Lately I’ve been talking to a number of people about using Coenzyme Q10 with statin drugs for lowering cholesterol. Should YOU take Coenzyme Q10? I went to the research to find out.
Statin medications (like Zocor, Lipitor and Crestor) decrease concentrations of Coenzyme Q10 (also called CoQ10). They do this by blocking the enzyme that both makes cholesterol in the liver AND makes CoQ10. So while statins decrease cholesterol, they also deplete the body of CoQ10.
What is Coenzyme Q10? It is an enzyme cofactor, which means it is required for enzymes to work properly. It is particularly important for energy metabolism in the cell. It is fair to say that without CoQ10 the cell’s energy-producing mechanisms do not work at top efficiency.
CoQ10 also is a potent antioxidant found in every cell in the body. If CoQ10 levels are depleted, the cells may lose some of their ability to repair damage from oxidation.
After a trip to the National Institutes of Health’s PubMed research database, here are some examples of the good stuff that CoQ10 does.
1. Decreased symptoms of muscle damage when patients take statins
When you talk about Coenzyme Q10, the use people mostly think of is preventing muscle pain in patients taking statin drugs. These medications (like Crestor, Lipitor, Zocor, Mevacor and Lescol) are powerful cholesterol-lowering drugs. Unfortunately taking them also lowers the concentration of CoQ10 inside cells in the body. The loss of CoQ10 is thought to cause muscle pain, fatigue and memory problems, among other symptoms.
Several studies (the one above is just an example) showed improvement in symptoms when patients taking statins also take CoQ10. For instance, the above study showed that patients have less muscle pain, muscle weakness, muscle cramps and fatigue than those taking a placebo.
2. Improved inflammatory markers in patients with multiple sclerosis
A very interesting study showed that when multiple sclerosis patients took enormous doses (500 mg daily) of CoQ10, inflammatory markers in their bloodstreams went down. Specifically the ones that went down were tumor necrosis factor alpha (TNF-α), interleukin 6 (IL-6) and matrix metalloproteinase 9 (MMP-9).
These three compounds are inflammatory substances in the body. TNF-α induces fever and causes cells to die, and is involved in the weight loss that cancer patients experience (called cancer cachexia). IL-6 is active in the circulatory system and also stimulates activity of cells that break down bone (called osteoclasts). MMP-9 breaks down collagen in tissues and is thought to contribute to the growth of aortic aneurysms.
The ability to decrease concentrations of inflammatory markers is a very interesting ability of CoQ10 that is just beginning to be explored.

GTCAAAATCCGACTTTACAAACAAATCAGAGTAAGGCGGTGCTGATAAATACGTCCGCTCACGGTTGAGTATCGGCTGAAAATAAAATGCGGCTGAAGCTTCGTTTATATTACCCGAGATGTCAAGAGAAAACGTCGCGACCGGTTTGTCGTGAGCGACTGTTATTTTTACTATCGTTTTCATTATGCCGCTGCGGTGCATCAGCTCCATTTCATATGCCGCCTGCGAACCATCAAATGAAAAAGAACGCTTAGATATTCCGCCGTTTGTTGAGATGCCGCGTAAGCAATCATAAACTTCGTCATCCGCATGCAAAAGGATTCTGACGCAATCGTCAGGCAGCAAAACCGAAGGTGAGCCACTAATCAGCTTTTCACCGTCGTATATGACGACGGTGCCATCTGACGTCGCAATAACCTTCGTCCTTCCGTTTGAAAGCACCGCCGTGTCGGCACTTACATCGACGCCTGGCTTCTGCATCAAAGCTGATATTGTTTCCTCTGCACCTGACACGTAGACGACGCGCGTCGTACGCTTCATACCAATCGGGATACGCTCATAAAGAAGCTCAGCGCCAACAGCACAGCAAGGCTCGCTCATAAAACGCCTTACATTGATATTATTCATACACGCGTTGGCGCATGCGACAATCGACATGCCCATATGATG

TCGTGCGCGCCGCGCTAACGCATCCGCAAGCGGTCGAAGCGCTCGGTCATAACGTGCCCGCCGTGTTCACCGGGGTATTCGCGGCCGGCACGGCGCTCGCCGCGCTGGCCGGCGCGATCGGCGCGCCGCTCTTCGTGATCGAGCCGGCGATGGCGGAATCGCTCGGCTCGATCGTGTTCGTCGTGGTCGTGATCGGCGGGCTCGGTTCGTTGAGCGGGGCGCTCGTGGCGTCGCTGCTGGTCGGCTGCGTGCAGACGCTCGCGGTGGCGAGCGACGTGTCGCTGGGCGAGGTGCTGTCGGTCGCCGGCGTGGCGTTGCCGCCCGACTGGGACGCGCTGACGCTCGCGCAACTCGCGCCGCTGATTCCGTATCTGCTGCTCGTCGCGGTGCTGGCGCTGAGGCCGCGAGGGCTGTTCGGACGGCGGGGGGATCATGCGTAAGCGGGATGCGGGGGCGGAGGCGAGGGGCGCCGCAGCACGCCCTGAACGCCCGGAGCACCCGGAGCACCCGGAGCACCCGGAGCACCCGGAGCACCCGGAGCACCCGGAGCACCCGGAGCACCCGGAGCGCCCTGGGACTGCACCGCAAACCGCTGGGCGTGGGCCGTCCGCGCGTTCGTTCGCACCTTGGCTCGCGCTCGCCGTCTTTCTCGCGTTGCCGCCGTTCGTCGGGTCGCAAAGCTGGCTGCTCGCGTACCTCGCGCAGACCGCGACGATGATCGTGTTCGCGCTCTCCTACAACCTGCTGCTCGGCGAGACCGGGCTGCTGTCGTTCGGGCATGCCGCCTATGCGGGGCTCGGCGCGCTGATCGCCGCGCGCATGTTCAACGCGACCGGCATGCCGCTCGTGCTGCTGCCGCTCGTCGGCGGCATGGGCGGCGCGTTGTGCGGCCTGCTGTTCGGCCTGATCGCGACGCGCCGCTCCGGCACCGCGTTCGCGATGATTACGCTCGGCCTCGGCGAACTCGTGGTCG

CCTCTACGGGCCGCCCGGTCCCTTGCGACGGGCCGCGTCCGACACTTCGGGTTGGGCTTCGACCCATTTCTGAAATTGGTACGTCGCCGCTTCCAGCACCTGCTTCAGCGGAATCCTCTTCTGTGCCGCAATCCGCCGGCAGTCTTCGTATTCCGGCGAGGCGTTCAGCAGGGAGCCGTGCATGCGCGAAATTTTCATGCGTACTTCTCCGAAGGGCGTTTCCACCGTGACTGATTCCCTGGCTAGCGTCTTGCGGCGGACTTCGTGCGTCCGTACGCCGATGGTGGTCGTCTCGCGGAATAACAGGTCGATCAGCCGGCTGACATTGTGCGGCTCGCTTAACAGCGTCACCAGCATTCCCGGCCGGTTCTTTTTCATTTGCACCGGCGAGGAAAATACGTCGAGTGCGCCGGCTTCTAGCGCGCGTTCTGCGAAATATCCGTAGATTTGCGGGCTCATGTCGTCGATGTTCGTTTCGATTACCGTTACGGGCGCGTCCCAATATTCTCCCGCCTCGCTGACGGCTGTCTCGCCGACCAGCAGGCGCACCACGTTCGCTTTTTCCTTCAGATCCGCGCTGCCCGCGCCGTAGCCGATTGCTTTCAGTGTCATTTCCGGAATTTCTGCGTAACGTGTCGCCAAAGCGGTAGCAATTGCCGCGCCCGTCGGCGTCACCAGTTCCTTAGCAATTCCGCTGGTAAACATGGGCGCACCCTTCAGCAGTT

3. Improved blood sugar control in diabetics
A very exciting study published last year showed that giving diabetics 200 mg of CoQ10 per day improved their blood sugar control and also improved their cholesterol. Hemoglobin A1C improved from 8.61 to 8.0 (not an enormous difference but every little bit helps).
Total cholesterol and LDL cholesterol went down, but triglycerides and HDL cholesterol did not change. This is a mixed result, as ideally we would like triglycerides to go down too. However, we definitely don’t want HDL (good cholesterol) to go down.
4. Blocked damage to heart muscle in patients taking doxorubicin, a chemotherapy drug
One of the most powerful drugs used to treat cancer is doxorubicin. It is used to treat both adult and pediatric cancers such as leukemia and various solid tumors. One of the scariest side effects of any chemotherapy drug is the potential for damage to heart muscle. Doxorubicin can cause heart failure, arrhythmias and myocarditis (inflammation of the heart muscle). Patients have survived their cancer only to die of heart failure from their chemotherapy.
As far back as the 1970s, researchers were discovering that Coenzyme Q10 helped protect the heart against damage by doxorubicin. Heart muscle cells have a unique enzyme in their mitochondria that makes doxorubicin much more toxic and damaging. This is why doxorubicin is so harmful to the heart. CoQ10 seems to prevent this damage, protecting the heart from the effects of the chemotherapy.
So should you take Coenzyme Q10? There are a few situations in which you might consider it. Are you diabetic? Do you have concerns about inflammation in your body? Do you suffer from fatigue, muscle or joint pain, or memory problems? Do you take statin drugs?
If you are going to take CoQ10 please do your research and choose a reputable product. Make sure the company whose product you take is committed to quality testing and offers a money-back guarantee. Click here to see which product I recommend (although I bet you can guess). It’s the only one I trust with my patients, my family and my own health.